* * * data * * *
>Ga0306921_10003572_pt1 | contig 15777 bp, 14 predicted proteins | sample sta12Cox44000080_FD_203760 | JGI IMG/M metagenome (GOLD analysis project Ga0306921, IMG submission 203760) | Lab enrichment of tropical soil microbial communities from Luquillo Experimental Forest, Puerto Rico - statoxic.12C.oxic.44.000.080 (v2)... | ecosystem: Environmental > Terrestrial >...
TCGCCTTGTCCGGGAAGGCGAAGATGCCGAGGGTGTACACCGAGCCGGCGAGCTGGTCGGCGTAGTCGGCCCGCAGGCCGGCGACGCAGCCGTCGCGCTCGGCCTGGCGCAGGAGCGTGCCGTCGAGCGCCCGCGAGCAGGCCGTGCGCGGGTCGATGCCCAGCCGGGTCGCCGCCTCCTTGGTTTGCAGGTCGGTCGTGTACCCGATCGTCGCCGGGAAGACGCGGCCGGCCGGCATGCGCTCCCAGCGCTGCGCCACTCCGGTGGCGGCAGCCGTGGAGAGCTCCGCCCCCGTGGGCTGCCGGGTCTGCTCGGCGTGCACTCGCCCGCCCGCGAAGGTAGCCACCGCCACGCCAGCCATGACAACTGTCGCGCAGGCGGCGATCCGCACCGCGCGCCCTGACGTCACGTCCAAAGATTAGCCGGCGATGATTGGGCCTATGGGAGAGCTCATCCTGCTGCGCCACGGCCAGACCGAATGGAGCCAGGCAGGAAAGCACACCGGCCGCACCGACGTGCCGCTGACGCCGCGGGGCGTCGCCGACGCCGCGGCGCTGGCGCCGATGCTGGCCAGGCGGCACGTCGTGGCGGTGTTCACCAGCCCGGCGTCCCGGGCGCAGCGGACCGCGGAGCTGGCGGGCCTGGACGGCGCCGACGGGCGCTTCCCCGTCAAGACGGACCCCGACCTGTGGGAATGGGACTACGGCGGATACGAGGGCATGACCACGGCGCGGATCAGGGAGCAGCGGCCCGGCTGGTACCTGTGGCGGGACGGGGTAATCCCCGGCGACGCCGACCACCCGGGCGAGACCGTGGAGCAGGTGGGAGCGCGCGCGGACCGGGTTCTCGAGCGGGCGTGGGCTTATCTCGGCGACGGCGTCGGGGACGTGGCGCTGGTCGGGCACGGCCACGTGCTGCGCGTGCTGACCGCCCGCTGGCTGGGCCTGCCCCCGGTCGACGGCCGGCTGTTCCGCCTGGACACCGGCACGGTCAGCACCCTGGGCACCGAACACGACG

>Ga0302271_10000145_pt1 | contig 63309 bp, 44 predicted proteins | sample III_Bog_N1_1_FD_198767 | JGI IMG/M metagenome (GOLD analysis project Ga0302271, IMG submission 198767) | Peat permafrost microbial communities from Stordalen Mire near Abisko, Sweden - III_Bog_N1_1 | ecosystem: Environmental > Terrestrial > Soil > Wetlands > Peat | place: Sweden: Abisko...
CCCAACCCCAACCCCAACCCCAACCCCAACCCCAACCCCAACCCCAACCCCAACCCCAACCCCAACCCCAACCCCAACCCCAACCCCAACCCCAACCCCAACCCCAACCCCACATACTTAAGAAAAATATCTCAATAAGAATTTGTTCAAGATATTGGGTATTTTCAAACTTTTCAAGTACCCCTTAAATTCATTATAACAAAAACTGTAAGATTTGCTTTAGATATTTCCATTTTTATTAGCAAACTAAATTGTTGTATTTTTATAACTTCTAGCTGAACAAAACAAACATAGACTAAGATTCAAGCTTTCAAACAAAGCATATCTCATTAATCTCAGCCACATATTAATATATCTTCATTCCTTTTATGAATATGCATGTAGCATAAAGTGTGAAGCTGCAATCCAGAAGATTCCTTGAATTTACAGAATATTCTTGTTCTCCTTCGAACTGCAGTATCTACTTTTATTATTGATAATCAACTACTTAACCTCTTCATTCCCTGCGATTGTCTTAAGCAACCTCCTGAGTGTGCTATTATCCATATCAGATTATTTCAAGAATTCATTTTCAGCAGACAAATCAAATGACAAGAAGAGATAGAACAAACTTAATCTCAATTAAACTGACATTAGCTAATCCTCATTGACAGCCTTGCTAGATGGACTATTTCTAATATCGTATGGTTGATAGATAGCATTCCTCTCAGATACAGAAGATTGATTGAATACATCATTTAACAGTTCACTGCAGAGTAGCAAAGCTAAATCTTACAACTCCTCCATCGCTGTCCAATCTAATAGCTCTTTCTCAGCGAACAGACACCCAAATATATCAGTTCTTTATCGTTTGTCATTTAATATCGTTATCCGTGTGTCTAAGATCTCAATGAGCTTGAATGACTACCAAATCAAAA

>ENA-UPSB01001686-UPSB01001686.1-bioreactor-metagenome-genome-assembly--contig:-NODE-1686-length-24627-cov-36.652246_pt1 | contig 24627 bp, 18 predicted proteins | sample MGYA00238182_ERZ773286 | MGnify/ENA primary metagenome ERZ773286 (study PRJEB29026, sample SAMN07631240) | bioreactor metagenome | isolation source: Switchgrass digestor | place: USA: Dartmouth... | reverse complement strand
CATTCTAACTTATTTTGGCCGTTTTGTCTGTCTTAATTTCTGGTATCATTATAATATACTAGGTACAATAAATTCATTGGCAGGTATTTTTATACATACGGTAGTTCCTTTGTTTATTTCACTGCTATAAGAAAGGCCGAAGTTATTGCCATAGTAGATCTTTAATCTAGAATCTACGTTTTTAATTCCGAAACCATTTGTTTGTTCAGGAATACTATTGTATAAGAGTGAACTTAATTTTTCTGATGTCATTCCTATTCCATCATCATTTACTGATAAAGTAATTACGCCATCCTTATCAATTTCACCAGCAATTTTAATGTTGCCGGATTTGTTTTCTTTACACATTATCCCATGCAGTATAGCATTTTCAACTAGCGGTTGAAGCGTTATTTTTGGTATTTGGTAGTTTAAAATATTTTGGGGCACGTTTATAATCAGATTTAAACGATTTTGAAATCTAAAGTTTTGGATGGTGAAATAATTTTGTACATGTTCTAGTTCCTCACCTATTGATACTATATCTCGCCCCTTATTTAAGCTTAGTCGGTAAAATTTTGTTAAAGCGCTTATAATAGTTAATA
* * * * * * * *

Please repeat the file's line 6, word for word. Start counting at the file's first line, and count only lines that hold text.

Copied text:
CATTCTAACTTATTTTGGCCGTTTTGTCTGTCTTAATTTCTGGTATCATTATAATATACTAGGTACAATAAATTCATTGGCAGGTATTTTTATACATACGGTAGTTCCTTTGTTTATTTCACTGCTATAAGAAAGGCCGAAGTTATTGCCATAGTAGATCTTTAATCTAGAATCTACGTTTTTAATTCCGAAACCATTTGTTTGTTCAGGAATACTATTGTATAAGAGTGAACTTAATTTTTCTGATGTCATTCCTATTCCATCATCATTTACTGATAAAGTAATTACGCCATCCTTATCAATTTCACCAGCAATTTTAATGTTGCCGGATTTGTTTTCTTTACACATTATCCCATGCAGTATAGCATTTTCAACTAGCGGTTGAAGCGTTATTTTTGGTATTTGGTAGTTTAAAATATTTTGGGGCACGTTTATAATCAGATTTAAACGATTTTGAAATCTAAAGTTTTGGATGGTGAAATAATTTTGTACATGTTCTAGTTCCTCACCTATTGATACTATATCTCGCCCCTTATTTAAGCTTAGTCGGTAAAATTTTGTTAAAGCGCTTATAATAGTTAATA